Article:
Firefighters face unique hazards that place them at high risk of personal injury and death. Hazardous conditions, harmful substances, infectious diseases, slip and fall accidents, overexertion, and motor vehicle collisions seriously injured more than 62,000 firefighters in 2016. These and other unsafe conditions contributed to the on-duty deaths of about 60 firefighters last year alone.
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Firefighters are engaged in a dangerous profession and enhanced research has shown that long-term exposure to job-related circumstances causes chronic illnesses, like cancer and heart disease, and behavioral complications that can lead to suicide. Such injuries and deaths are coupled with the incident-specific fatalities that firefighters encounter on the job.
According to the National Institute for Occupational Safety and Health (NIOSH), firefighters face a cancer diagnosis threat of more than 9 percent in comparison to the general U.S. public. The rate of cancer-related deaths among firefighters has also increased to 14 percent according to a 2017 NIOSH study.
In 2017, a total of 60 firefighters died on the job. In the past seven years, 2017 marked the sixth time that on-duty firefighter deaths dropped below 70. Sudden cardiac arrest accounted for almost half (29) of the fatalities.
A study by the National Firefighters Protection Agency revealed that in 2016, a total of 62,085 on-the-job firefighter injuries were reported. 24,325 of these occurred at the fire site. Such fire ground injuries per 1,000 have been constant for the past 20 years. An estimated 15,425 collisions involving fire department emergency vehicles were reported where firefighters were engaged in incident response or returning from such responses.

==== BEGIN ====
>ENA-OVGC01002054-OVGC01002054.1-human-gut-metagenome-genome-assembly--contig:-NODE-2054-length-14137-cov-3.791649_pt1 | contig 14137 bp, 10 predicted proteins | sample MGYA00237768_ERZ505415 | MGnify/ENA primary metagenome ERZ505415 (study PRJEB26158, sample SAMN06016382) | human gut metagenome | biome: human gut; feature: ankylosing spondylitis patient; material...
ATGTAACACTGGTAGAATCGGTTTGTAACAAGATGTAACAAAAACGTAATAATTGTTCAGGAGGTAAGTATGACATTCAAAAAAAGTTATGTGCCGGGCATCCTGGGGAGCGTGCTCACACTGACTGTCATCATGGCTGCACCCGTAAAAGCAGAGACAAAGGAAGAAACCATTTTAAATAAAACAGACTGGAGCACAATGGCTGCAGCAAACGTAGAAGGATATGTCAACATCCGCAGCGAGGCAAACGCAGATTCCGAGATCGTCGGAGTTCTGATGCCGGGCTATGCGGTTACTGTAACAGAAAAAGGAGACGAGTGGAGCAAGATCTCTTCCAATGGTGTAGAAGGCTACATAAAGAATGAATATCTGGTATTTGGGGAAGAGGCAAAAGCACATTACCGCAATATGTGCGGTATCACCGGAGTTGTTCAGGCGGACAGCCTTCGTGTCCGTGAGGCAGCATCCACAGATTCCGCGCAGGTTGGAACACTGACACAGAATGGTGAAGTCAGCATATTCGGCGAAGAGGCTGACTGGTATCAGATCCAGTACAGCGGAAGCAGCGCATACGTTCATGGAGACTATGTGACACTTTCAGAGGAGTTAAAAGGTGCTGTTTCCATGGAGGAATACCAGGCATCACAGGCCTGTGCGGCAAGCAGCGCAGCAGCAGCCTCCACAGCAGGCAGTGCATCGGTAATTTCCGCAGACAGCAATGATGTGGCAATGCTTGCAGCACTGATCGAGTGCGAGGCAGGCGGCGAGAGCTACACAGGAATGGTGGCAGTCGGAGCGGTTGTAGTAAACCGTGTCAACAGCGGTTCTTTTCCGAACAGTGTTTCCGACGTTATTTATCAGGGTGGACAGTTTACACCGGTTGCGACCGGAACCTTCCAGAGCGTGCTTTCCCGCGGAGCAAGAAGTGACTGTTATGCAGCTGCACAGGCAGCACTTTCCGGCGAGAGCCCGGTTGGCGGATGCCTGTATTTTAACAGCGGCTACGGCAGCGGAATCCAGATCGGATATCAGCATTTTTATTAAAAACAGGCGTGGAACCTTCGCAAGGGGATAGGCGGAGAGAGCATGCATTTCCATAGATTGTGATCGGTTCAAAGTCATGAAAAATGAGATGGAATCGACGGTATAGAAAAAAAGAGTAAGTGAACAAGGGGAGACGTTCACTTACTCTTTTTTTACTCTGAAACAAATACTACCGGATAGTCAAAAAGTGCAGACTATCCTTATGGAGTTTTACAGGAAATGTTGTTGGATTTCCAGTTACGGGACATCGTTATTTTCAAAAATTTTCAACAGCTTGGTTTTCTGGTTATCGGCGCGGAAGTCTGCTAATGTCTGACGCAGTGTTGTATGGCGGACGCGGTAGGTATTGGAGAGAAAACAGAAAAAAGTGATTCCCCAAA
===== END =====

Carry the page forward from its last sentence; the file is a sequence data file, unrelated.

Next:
36,475 firefighters were exposed to hazardous conditions such as asbestos, fumes, chemicals, and radioactive materials according to the 2016 NFPA study. The exposure rate is 1 out of every 30 incidents tackled by the fire department staff. Exposure to infectious diseases injured 9,275 firefighters translating to 1 out of every 2,500 emergency responses requiring medical attention from the fire department staff.
In some instances the injuries are instant and some others take months or even years to develop. When firefighters suffer injuries on the job, they may be able to recover workers’ compensation benefits for lost wages, medical expenses and more.